Europe needs to bridge digital inequalities
Europe

Europe needs to bridge digital inequalities

The European Parliament (EP) stressed yesterday the need to introduce new measures to bridge digital inequalities. The COVID-19 crisis highlighted inequalities in access to education in the EU. Closing the digital divide should be a priority, the EP said in a statement, adding that the Erasmus + program budget must be tripled. The resolution passed Thursday with 593 votes in favor, 58 against, and 36 abstentions.

The EP condemns the serious discrepancies in terms of access to education that occurred in EU countries during the lockdown, with a high percentage of pupils, reaching 32% in some Nations, who did not have access to education for several months. MEPs fear that this learning loss could reduce the future income levels of the affected generation and that it could potentially hurt labor productivity growth and the competitiveness of the EU as a whole.

Closing the gap must therefore be an immediate concern and the Commission must prioritize targeted investments in infrastructure to improve connectivity at European level, particularly in rural and remote areas, and to increase access to digital equipment. Also, there is a need to invest in refresher and professional development opportunities for teachers and trainers, the Parliament explained in its resolution.

Speaking on behalf of the Committee on Culture and Education during the debate before the plenary vote, Victor Negrescu (S&D, RO) said: “Many countries are still unprepared for the second wave that is affecting Europe. More should be done to ensure access to quality education and training for all, and that is why we need to invest in education. We deeply regret that the Council is proposing cuts in programs that support education and training. We reiterate the call to triple the budget of the Erasmus + program. We encourage Member States to significantly increase public spending on education. The Commission must prioritize investment in education in the recovery plan.”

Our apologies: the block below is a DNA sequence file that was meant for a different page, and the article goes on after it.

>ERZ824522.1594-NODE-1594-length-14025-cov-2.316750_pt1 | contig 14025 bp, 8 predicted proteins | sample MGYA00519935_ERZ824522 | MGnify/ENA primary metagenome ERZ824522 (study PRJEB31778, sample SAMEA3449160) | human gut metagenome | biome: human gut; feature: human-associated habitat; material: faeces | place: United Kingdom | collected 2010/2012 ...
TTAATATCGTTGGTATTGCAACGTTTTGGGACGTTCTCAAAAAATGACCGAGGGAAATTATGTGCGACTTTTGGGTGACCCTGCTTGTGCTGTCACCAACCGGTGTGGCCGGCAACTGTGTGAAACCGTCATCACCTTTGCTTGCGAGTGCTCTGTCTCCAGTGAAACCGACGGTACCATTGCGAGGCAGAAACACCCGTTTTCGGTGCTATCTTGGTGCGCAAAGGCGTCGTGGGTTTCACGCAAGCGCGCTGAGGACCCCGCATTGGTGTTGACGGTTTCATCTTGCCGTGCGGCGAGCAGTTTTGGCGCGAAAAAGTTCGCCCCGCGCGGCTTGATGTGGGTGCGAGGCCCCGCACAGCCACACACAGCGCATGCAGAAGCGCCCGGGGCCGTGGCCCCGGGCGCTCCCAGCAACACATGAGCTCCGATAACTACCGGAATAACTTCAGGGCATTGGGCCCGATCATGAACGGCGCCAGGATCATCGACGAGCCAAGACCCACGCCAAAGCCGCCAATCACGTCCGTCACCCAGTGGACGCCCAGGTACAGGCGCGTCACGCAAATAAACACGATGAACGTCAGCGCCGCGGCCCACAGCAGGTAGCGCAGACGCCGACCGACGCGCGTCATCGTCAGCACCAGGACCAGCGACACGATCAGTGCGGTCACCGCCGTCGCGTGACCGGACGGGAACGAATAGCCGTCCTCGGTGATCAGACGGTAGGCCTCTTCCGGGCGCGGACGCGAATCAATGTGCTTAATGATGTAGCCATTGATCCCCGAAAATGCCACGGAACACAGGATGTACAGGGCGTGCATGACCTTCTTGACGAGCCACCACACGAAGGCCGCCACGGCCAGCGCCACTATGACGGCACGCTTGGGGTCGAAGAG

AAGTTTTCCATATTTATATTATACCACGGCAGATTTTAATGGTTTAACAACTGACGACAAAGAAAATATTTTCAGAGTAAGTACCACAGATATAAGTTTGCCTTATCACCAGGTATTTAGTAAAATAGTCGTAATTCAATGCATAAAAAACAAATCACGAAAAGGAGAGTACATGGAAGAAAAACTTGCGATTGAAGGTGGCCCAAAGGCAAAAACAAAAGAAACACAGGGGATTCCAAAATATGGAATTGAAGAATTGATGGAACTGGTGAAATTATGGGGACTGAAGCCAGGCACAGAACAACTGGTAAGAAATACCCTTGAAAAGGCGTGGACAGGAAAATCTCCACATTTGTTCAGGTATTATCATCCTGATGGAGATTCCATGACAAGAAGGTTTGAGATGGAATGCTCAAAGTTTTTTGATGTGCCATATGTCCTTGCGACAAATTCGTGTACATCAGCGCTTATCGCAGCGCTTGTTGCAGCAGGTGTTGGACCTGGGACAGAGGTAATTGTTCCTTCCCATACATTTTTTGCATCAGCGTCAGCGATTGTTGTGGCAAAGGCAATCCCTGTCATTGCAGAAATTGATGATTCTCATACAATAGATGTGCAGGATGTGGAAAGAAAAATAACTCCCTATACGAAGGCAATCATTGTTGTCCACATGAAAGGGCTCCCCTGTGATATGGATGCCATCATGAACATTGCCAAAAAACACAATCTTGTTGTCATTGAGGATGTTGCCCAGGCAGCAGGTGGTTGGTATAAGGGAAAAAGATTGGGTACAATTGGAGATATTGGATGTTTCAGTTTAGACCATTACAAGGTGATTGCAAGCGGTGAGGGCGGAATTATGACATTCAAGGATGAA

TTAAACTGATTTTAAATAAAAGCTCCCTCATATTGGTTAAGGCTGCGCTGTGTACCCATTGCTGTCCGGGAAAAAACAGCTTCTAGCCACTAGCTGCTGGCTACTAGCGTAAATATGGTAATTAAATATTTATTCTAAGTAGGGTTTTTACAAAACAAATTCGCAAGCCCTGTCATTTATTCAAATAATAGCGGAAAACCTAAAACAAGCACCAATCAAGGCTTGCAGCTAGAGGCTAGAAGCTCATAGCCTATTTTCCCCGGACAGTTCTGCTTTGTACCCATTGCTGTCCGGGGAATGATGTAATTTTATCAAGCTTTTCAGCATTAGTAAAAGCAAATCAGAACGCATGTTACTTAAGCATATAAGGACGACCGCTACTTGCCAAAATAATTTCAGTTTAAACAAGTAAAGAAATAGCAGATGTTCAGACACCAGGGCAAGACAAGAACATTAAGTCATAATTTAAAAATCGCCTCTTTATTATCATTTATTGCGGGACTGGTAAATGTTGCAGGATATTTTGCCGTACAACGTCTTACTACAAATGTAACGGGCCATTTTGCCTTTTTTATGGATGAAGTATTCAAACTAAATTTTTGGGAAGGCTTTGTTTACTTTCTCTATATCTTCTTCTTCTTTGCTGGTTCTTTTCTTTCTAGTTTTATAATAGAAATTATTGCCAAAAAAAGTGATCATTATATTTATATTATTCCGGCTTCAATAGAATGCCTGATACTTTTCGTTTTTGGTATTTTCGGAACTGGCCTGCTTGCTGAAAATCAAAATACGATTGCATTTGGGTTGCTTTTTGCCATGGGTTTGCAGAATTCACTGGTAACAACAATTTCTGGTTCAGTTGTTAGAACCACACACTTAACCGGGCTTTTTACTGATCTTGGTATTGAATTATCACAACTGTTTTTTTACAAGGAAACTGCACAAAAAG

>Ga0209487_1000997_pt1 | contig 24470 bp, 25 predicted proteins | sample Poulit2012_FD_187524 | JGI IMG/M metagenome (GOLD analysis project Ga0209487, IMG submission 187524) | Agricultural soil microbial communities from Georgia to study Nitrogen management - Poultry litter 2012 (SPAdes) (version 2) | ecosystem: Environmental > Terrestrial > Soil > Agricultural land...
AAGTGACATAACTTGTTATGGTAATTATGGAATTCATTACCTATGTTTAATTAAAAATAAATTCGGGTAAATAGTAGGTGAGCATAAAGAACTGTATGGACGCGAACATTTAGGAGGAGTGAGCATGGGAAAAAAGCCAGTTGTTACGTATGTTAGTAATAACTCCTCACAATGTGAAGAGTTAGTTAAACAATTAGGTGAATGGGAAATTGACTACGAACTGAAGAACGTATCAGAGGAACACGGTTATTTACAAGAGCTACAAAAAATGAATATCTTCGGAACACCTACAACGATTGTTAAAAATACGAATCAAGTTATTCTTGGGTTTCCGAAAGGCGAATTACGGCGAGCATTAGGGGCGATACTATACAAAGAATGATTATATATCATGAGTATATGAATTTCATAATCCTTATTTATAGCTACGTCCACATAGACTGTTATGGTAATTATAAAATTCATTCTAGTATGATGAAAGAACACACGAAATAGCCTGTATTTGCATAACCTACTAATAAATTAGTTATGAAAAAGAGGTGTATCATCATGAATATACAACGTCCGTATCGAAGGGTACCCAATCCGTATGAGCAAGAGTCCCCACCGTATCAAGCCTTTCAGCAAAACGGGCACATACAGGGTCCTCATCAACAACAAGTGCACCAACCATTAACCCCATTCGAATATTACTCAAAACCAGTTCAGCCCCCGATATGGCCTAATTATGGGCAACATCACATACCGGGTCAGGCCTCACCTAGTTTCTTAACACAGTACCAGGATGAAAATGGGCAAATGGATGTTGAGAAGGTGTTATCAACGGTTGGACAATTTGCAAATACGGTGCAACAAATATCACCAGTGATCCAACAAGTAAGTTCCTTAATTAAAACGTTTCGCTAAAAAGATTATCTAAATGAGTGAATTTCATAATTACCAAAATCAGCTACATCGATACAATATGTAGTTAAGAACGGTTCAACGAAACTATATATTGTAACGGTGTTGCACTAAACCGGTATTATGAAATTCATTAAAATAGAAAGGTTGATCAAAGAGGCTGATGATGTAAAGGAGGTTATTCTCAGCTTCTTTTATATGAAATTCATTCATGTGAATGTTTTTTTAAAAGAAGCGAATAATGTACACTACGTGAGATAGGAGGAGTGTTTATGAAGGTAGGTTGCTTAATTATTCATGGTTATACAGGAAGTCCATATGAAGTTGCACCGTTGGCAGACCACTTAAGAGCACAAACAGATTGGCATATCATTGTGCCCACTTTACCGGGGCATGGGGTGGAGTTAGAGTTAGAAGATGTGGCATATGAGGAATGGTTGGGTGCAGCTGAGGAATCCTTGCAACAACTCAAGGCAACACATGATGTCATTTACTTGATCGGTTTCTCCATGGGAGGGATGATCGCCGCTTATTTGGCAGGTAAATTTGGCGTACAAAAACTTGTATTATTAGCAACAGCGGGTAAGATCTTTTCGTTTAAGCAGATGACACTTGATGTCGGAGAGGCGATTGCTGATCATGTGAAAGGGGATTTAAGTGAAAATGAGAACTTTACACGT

The EP criticizes the lack of coordination and exchange of good practices at European level and calls on the Commission and Member States to work closely together to minimize health risks. The Commission should provide a platform that allows Member States to share good practices and transform the European Education Area “from a rough vision based on general principles into a concrete work program”.

After the vote, rapporteur Sabine Verheyen (PPE, DE) said: “We welcome the package of measures on education presented by the Commission at the end of September; however, this is only the first step. The time has come for the vision of a European education area and a renewed action plan for digital education to be supported by concrete measures and adequate funds.”

According to UNESCO, during the first COVID-19 crisis, access to digital education was around 90% even in the most developed countries of the world, which means that still 10% of school pupils were excluded.  Furthermore, less than 25% of low-income countries have provided some form of distance learning.

About Author

Vanessa Tomassini Vanessa Tomassini is a Los Angeles-based digital reporter for The World Reviews.


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